A year ago I asked Colin to write out his journey with God for me, little knowing how precious what he wrote would become. Digging it out this week, I thought others might find it as inspiring as I have and be an encouragement to keep on keeping on with God.
Colin had very little formal education, but had an inquisitive mind and was hungry to learn and grow as a Christian and help others become disciples of the one He loved so much who died for someone so insignificant (or so he thought!) as him.
Abraham Lincoln said something that I think is perfectly illustrated by Colin: ‘In the end, it’s not the years in your life that count. It’s the life in your years’
Colin packed a lot of life into his years (even more than he modestly recalls here!). I doubt you’ll enjoy Colin’s story – it’s too challenging for those of us left to carry on the good fight! It would be good to post up your response, memory, tribute at the end to this lovely man who really lived for Christ and the people he loved. ‘Although dead , he still speaks’.
My All Nations / Bonneville Story By Colin Ashdown
This began back in June 1963 when I arrived from Clapham Congregational Church, to become an Officer in the 181st London Boys’ Brigade Company. The Captain at the time was John Phillips assisted by Lt John Hills and WO Jim Sparrow.
I had become a Christian in 1961 at a BB Officers training course. Until then I would say that the most influential person I met was a man called Michael Harris, ex- Ramsden. He was a real evangelical who lived the life, and made God seem alive to me from the age of 14. I looked up to him and wanted to be like him.
After attending Baptismal classes at Ramsden and Bonneville, I was Baptised in Oct 64 by the Rev David Snelling who had become Pastor earlier that year. It was during this time that John Phillips introduced me to Psalm 119: 9,11.verses which says that the only way a young man can keep his life pure is by hiding God’s word in his heart, which were to be the mainstay of my work among the young people of both Bonneville and RaleighPark.
1967 saw a Billy Graham London Crusade at Earls Court and a number of our young people made commitments for Christ and were Baptised . However it also turned out to be tragic time with the death of David Snelling later that August. This left a vacancy in the Pastorate, which was to last for four years, a low period for the Church which became a time of tension especially between the leaders and young people.
In 1968 (Nov) JohnHills, who was now Company Captain, suffered a stroke and I was asked to take over the Company. This I agreed to do for three years which was to become twenty. It was during 1969 after I had my first intake of New Members, that I first came to know the Davis Family. Noel and Floyd, then their parents Hugh, Joyce, Bob and Lin. Since then I have enjoyed a good friendship with both families, their children and their children’s children.
Due to the tensions and the general atmosphere I was finding it hard to run the company and whilst meeting with the Moderator, Rev Arthur Robinson, he suggested that I stood for the position in the Diaconate that had become vacant. This I did and became a Deacon in 1970.
In 1971 we were glad to welcome the Rev Trevor Bailey to Bonneville as Pastor, and he was able to ‘Steady the Ship’. He also became a good friend and helper as Chaplain of the BB, dealing with some of the problems and helping with running our club night. In 1972 we held a week of mission in the area. This was the first time that I had been involved in anything like that but it wasn’t going to be the last.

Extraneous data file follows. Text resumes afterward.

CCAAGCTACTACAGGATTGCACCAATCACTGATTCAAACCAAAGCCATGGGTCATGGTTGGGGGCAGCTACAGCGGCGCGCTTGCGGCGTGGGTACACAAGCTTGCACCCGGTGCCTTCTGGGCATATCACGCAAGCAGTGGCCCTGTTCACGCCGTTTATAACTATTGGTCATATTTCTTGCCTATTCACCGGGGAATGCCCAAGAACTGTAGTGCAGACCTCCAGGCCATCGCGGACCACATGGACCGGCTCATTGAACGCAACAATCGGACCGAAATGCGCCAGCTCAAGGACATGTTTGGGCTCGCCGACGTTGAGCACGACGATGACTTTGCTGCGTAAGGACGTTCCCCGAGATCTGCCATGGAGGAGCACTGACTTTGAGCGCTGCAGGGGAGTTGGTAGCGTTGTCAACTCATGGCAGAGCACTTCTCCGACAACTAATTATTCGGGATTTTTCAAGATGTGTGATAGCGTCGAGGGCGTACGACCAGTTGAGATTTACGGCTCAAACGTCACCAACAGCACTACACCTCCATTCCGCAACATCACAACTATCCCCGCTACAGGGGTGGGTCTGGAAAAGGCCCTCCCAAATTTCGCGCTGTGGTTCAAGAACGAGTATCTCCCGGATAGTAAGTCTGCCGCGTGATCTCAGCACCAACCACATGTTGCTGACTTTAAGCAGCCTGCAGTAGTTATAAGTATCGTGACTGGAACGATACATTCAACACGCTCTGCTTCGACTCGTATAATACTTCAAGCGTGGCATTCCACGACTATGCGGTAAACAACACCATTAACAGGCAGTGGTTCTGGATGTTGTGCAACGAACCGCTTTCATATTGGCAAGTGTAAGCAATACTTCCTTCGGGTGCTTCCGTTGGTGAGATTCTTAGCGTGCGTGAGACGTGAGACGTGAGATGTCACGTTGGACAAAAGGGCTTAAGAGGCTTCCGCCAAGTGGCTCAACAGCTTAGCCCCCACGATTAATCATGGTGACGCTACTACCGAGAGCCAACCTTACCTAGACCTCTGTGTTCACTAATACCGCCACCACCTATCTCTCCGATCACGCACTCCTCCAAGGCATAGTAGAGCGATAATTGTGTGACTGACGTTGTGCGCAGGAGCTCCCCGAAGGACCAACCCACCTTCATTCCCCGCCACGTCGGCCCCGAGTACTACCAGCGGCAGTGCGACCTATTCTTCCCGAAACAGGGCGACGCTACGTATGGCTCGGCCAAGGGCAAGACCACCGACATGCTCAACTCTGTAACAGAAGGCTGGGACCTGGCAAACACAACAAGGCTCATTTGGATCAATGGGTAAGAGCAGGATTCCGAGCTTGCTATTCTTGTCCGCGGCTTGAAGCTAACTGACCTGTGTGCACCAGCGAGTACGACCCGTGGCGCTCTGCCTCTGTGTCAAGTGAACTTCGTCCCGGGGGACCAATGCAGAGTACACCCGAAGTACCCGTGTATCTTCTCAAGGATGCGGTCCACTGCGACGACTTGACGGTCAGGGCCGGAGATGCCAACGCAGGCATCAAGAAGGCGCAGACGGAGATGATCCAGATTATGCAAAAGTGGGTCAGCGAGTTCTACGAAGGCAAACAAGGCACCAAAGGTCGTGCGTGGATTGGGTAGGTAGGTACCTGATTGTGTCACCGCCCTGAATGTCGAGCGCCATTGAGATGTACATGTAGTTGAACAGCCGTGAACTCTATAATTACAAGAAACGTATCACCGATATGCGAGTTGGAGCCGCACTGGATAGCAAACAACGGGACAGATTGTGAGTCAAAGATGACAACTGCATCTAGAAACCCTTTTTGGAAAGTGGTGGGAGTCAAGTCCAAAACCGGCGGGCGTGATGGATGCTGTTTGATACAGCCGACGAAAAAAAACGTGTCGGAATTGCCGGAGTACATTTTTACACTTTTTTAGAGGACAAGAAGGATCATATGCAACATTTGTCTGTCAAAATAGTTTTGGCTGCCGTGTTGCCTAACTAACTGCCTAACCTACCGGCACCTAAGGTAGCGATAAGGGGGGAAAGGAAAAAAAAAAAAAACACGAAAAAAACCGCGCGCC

Sadly in 1974 we said goodbye to ‘The Rev Trev’ and wondered how long it would be before a new one arrived. It wasn’t long before we as Deacons were interviewing a young man by the name of Les Ball. My part of the interview consisted of one question. ‘What football team do you support?’ I was not impressed at his answer.
With the arrival of Les and Ann in September, things started to change especially the ‘wallpaper’. The church colour scheme became more ebony and ivory. Strange people started to appear- Heather King, Judy Graydon, Derek Capon, Roger Neal and others. Another coincidence was that they were all involved with ‘The Navigators’ an organisation whose objective was making disciples.
1975 and 1976 Les and Ann ran children’s and teenagers CSSM Beach missions at Seaton in Devon. I was not involved in these but I did notice the positive effect they had on the young people who went to help out. They came back on fire for God. This was also a time when we had two church weekends away at ’Fellowship House’ in Essex and it was here that I asked God for the gift of teaching. It was also a laugh watching Pat, Pam, Barbara and Sandra being chased by a big sheep.
1976 was also eventful in many different ways- BB Bible class gave way to All age Christian Discipleship School (CDS). John and OliveHills took over the BB Junior Section. The Church’s Evangelism Explosion course started but perhaps the biggest change for me came when Leslie Davis made a commitment for Christ at a ‘Dick Saunders way to life crusade’ on Streatham Common. It came as a shock when Les Ball told me to follow Leslie D up and that he would show me how. Thus began my adventure in disciple making which would continue up to the present day. Soon after this, many other Boys ‘came forward’ and it was good to have Derek, Roger and also Paul Spiller around to help out.
In 1977 I attended the European Congress of Disciple Making organised by the Navigators. This was held in Essen in Germany and had such an effect on me that I felt it right to resign from the Diaconate and concentrate solely on discipling BB Boys. I also joined in the Evangelism visiting program as a trainee in a team which included Derek Capon and Ann Ball. This proved to be a really good time especially when the teams had to report back on their escapades.